The British Invasion challenged all American musicians, not just Chicanos. East Los Angeles witnessed a surge of creativity, and a renaissance of art, music and politics. Leading the way in music was the band Cannibal and the Headhunters, composed of five young men from the projects who recorded a national hit, "Land of a Thousand Dances," and almost overnight found themselves opening for the Beatles on the British superstars' 1965 tour. That same year, Thee Midniters hit the charts with "Whittier Blvd.," an anthem to East L.A.'s most famous street, the home of a late-night cruising scene that expressed the California car culture that Mexican Americans were making their own.[13] Also in 1965, the Chicano led Sam the Sham and The Pharaohs released the international hit Wooly Bully which would go on to sell three million copies. Penned by frontman Domingo "Sam" Samudio, it holds the distinction of being the first American record to sell a million copies during the British Invasion era. In 1966, the Mexican American garage band ? and the Mysterians scored a number one hit with the song 96 Tears.[14] The Sir Douglas Quintet is said to have made the most 'English' sounding American music of the Beatlemania period (actually since the English were playing music that was more rooted in R&B than many white Americans of that time, the Quintet were actually sounding 'English' by keeping to an all-American R&B/Country sound). Indeed, producer Huey P. Meaux put the Sir in the group's name to emphasize the connection, but that was more a marketing change than a musical one. The Sir Douglas Quintet was from central Texas, and some of its members were Latinos. However, the group's lead singer, Doug Sahm, was not of Mexican descent. Sahm was so thoroughly immersed in Tejano culture, that he later recorded an album under the name Doug Saldaña. Despite the musician's efforts to make the group appear to have emerged from the British Invasion, scholars have noted that the group's clear Tejano influences and accordion based slowed down polka rhythms give the band a Chicano rock title. [15]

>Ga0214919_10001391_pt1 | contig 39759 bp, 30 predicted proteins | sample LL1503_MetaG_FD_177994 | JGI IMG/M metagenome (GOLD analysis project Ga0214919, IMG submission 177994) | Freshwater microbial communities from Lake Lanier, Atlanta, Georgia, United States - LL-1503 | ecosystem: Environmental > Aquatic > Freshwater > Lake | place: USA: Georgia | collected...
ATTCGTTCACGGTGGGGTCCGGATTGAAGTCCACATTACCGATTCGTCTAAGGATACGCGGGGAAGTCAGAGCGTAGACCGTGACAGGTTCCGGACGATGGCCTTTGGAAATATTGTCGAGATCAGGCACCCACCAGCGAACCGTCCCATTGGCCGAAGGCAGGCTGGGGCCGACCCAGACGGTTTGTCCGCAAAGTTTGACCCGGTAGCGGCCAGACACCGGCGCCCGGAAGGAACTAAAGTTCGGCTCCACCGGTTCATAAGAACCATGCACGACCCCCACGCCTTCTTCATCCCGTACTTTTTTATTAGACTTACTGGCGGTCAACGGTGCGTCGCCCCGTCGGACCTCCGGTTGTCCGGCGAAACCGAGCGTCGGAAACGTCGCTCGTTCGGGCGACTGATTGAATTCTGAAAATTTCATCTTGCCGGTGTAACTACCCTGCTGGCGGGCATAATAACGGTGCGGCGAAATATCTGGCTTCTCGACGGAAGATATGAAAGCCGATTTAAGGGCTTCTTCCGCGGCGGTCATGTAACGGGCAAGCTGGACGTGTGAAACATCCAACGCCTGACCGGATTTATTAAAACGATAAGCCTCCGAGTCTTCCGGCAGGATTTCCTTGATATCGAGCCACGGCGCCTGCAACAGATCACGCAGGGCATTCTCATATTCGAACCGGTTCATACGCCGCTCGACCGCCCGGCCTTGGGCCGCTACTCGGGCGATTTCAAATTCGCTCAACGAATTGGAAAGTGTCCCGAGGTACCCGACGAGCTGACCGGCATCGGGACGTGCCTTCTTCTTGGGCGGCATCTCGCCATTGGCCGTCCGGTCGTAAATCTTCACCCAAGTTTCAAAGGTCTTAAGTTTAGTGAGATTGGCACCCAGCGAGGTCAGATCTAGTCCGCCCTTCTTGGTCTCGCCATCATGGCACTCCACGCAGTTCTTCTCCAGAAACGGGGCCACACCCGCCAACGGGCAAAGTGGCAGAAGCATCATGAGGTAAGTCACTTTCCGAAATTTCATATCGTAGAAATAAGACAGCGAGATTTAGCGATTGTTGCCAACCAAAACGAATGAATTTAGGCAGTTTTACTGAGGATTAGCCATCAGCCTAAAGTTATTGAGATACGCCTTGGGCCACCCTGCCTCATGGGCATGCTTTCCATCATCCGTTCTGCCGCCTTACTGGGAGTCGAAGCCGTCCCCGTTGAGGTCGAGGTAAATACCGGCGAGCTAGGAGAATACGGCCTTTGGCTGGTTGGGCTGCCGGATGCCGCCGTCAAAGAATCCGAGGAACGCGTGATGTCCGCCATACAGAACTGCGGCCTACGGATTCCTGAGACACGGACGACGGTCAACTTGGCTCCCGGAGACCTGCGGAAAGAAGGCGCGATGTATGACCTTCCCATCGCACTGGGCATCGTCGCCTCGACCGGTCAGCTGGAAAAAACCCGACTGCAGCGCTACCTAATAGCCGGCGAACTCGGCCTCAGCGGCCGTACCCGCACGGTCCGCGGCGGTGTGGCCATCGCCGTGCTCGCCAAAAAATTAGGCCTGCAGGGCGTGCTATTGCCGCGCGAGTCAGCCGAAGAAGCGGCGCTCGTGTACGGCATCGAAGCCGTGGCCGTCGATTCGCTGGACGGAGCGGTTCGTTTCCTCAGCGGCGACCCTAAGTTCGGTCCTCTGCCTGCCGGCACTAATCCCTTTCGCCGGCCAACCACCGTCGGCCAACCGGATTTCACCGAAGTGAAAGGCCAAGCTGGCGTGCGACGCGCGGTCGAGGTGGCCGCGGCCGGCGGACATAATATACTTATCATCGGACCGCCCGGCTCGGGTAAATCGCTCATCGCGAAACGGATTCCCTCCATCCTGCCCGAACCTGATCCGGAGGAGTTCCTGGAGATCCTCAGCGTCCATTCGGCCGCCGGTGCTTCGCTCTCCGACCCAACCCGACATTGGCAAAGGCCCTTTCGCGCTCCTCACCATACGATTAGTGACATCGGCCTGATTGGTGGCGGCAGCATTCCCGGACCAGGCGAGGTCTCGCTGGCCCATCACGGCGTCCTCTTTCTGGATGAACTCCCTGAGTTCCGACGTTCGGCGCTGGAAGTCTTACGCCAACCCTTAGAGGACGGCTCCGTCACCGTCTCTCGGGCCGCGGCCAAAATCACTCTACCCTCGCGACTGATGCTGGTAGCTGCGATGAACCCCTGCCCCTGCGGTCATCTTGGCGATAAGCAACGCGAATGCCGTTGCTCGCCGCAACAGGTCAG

In the late 1960s and 1970s, when civil rights and the Vietnam War were compelling issues, young Mexican American proudly called themselves Chicanos—which once considered as a derogatory term—and many took to the streets to stand up for their rights. Chicano duo Cheech and Chong released novelty single "Basketball Jones"(1973) and hit "Earache My Eye"(1974).[16] Bands like Tierra, Malo, Sapo, Azteca and El Chicano, created new music that "said something" about Chicano heritage and their struggles for equality and justice.[6] In the midst of these events, Mexican-American immigrants of East L.A. were being exposed to cultural identity problems and struggles with assimilation. Chicano rock emerged as a musical art-form with the power to cross over to the mainstream. With aims to pay homage to their native culture and capture the unique Chicano experience. Chicano rockers unified both the Mexican and American roots that lived within their oppressed cultural spheres.[17]

Lisa Coleman

The trend of Chicano rock mirrored what was happening on college campuses as well. The rise of Chicano Studies departments, which offered courses in Chicano literature, politics and culture, affected college students and musicians tremendously. Musicians rebels against the "old world" and adopt the Mexican and Latin American styles in their own music.[6]

Los Lonely Boys